Currently, The School is ranked 4th in the world for the quality of its research, even though it is significantly smaller than many of the other leading medical schools. With the Rising Stars programme, The School will be able to fund 16 new lectureships. Our funding will be used to establish a new generation of researchers who will shape the next decade of research.

Our Chief Executive Fiona Miller Smith, says, “Planning for the future of research is fundamental to the future of innovation in the London and the UK. We are proud to be able to contribute to this by supporting The School to grow their talent base by investing in Rising Star researchers.” 

It is unusual for so many young researchers to be taken on at the same time in this way. The benefit of this is that there is a ready-made cohort of peers, people who can provide not only a challenge to academic research ideas, but who can be a much-needed personal support at what can be a difficult time in a researcher’s career.

The Rising Stars programme aims to repeat the success of a similar scheme The School ran in 2013. Then, it recruited 18 early career researchers, of whom 14 are still at the medical school and now in tenured positions (including Carles Gaston-Massuet, pictured). Those researchers have published dozens of research papers and have secured millions of pounds in additional funding.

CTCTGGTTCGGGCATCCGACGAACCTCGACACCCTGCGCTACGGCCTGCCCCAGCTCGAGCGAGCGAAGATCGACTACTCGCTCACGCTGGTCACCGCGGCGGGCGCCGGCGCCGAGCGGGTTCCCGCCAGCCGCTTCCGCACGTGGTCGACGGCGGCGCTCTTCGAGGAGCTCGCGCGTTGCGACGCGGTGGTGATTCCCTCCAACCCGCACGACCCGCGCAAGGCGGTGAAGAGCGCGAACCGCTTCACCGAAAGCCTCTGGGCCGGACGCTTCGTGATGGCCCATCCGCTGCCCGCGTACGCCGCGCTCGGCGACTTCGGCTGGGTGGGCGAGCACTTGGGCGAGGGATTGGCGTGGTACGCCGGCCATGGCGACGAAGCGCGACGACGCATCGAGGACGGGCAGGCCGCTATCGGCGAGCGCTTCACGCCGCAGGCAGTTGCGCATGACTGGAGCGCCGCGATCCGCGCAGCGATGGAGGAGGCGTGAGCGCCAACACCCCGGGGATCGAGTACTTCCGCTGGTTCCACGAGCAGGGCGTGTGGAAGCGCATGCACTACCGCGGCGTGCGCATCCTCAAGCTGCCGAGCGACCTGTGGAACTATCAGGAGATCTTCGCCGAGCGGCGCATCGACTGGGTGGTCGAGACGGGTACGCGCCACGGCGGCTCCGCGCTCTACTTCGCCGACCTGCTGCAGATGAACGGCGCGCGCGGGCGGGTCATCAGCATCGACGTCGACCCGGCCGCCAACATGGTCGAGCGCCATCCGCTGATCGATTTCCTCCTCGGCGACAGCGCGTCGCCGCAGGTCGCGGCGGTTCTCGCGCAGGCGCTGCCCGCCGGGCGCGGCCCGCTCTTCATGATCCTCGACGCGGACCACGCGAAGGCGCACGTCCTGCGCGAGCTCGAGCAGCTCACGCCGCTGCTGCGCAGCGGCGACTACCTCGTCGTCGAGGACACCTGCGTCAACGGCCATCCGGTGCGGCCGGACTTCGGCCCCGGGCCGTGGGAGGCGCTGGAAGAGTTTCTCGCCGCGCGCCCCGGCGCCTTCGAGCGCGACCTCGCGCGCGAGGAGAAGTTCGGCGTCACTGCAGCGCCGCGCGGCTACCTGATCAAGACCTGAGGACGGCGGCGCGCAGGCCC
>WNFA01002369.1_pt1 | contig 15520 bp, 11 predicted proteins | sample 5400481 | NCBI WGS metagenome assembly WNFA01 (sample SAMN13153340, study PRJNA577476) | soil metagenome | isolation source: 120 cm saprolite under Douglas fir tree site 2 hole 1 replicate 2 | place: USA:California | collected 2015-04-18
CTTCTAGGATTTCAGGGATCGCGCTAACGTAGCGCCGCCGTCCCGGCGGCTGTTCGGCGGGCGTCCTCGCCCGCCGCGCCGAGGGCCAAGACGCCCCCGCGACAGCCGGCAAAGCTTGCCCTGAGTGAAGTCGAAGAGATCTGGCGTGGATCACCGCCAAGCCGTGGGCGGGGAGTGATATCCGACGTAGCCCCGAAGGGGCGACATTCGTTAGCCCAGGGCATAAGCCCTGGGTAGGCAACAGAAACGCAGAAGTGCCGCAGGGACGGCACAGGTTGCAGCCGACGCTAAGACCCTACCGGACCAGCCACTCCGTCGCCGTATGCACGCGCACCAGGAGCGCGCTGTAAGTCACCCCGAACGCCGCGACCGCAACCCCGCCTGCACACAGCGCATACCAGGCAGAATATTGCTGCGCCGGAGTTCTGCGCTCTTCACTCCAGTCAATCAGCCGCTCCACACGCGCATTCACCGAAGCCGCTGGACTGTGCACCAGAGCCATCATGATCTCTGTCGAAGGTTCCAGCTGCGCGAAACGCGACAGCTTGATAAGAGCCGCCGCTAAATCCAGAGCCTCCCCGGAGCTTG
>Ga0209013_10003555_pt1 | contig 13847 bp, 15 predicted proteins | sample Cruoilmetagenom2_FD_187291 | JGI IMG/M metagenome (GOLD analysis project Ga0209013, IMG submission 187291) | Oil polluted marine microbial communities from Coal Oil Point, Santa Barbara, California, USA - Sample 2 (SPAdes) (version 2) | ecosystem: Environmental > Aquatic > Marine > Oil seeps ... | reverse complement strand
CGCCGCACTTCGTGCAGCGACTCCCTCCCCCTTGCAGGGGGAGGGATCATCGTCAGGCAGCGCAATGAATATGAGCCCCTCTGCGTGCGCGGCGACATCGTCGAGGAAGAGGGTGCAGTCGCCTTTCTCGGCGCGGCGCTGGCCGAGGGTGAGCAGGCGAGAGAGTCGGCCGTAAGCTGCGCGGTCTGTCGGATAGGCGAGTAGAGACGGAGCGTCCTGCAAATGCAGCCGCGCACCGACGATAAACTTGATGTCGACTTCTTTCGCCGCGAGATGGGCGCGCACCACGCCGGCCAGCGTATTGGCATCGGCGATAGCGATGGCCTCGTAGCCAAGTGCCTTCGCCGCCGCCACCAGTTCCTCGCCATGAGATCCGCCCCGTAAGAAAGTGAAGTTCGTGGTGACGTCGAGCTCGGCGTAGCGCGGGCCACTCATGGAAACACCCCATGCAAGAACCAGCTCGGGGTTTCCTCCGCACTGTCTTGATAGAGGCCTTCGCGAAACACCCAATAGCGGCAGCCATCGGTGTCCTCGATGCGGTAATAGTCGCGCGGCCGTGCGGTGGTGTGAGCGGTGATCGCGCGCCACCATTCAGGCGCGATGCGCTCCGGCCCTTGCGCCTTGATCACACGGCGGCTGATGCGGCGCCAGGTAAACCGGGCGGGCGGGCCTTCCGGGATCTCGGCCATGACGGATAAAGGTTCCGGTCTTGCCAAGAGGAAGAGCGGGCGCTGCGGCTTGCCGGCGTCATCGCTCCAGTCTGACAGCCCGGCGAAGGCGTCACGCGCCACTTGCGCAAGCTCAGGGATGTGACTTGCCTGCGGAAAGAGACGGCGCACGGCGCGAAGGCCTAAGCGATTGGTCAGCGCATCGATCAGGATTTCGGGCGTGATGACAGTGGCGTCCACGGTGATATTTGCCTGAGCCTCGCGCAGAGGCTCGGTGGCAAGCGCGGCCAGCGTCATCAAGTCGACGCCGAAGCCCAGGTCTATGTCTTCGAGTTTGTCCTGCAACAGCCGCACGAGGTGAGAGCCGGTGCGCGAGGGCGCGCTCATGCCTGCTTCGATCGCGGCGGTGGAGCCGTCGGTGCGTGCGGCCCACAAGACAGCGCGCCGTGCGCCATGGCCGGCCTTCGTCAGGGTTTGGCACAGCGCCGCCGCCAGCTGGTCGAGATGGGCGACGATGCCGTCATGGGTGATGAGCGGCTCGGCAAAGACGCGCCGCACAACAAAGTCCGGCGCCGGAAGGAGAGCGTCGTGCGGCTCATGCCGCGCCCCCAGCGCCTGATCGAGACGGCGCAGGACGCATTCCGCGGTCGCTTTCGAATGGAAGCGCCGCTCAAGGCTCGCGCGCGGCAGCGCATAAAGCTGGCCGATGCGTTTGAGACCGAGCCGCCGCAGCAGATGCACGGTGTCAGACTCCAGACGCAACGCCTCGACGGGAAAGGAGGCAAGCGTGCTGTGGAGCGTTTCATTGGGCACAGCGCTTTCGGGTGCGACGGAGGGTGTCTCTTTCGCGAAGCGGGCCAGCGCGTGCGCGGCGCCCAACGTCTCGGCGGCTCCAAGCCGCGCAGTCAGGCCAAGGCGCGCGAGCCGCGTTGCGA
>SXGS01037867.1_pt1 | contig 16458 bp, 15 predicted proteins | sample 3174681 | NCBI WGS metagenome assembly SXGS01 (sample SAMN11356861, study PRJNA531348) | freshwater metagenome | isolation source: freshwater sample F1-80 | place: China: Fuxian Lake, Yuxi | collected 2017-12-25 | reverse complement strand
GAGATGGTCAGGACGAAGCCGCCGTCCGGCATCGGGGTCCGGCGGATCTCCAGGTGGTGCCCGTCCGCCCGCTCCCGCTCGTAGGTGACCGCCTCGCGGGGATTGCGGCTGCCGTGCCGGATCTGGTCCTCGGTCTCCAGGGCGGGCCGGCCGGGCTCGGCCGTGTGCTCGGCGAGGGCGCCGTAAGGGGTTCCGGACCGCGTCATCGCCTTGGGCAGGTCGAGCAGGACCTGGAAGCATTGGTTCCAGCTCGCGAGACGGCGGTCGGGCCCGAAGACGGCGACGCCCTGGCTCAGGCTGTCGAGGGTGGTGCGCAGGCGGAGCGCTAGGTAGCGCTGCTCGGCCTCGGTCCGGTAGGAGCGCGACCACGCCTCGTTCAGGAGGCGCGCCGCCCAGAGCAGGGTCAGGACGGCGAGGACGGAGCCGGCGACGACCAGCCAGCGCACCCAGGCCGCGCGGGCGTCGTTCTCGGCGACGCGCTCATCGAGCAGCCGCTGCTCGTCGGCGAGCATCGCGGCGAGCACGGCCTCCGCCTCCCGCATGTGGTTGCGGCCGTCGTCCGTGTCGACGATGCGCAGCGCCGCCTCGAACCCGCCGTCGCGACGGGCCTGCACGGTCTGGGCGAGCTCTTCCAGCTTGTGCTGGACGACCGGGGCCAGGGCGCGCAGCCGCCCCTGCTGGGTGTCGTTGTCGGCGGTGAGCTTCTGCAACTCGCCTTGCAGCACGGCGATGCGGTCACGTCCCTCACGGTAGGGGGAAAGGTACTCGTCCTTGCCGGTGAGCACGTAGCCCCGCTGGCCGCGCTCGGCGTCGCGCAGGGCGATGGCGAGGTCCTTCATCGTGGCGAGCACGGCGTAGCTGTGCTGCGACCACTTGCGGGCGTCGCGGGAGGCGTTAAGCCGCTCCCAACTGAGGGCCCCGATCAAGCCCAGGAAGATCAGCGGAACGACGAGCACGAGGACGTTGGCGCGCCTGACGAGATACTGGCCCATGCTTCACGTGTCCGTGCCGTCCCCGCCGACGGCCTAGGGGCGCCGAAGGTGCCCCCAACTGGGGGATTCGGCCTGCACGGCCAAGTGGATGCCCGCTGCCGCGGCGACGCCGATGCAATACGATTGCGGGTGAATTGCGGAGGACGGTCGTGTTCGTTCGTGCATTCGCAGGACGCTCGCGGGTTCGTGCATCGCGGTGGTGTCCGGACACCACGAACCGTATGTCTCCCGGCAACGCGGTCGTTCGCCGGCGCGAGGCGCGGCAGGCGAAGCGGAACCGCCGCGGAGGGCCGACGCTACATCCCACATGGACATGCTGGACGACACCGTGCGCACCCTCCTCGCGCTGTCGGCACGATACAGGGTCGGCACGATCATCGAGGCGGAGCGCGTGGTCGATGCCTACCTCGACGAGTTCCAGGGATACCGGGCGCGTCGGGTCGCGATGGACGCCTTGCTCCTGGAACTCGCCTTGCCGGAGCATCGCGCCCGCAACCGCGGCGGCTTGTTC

“Starting your own lab is tough. Overnight I went from focusing only on doing my science to writing grants, managing staff and juggling all of the other responsibilities that come with being a faculty member,” said Trevor Graham, who received one of the 2013 awards and is now a professor at the Barts Cancer Institute, one of The School's five institutes. “Having a good start-up package was a tremendous help: I could hire a team and fund their experiments, kick-starting our lab. But it was also invaluable to be part of a group of new lecturers all dealing with similar issues at the same time.  We have become valued colleagues and friends.”

Mauro Peretti, Dean of Research at The School, says, “We are very excited about this programme of recruitment generously supported by Barts Charity. Barts and The London School of Medicine and Dentistry at Queen Mary is an excellent place to start a successful academic career: we foster talent and invest in our people, ensuring that their reach their full potential. We look forward to working with talented scientists to build the future of medical research, with the ultimate aim of delivering cutting edge science to improve healthcare outcomes for people in London, the nation and globally.”

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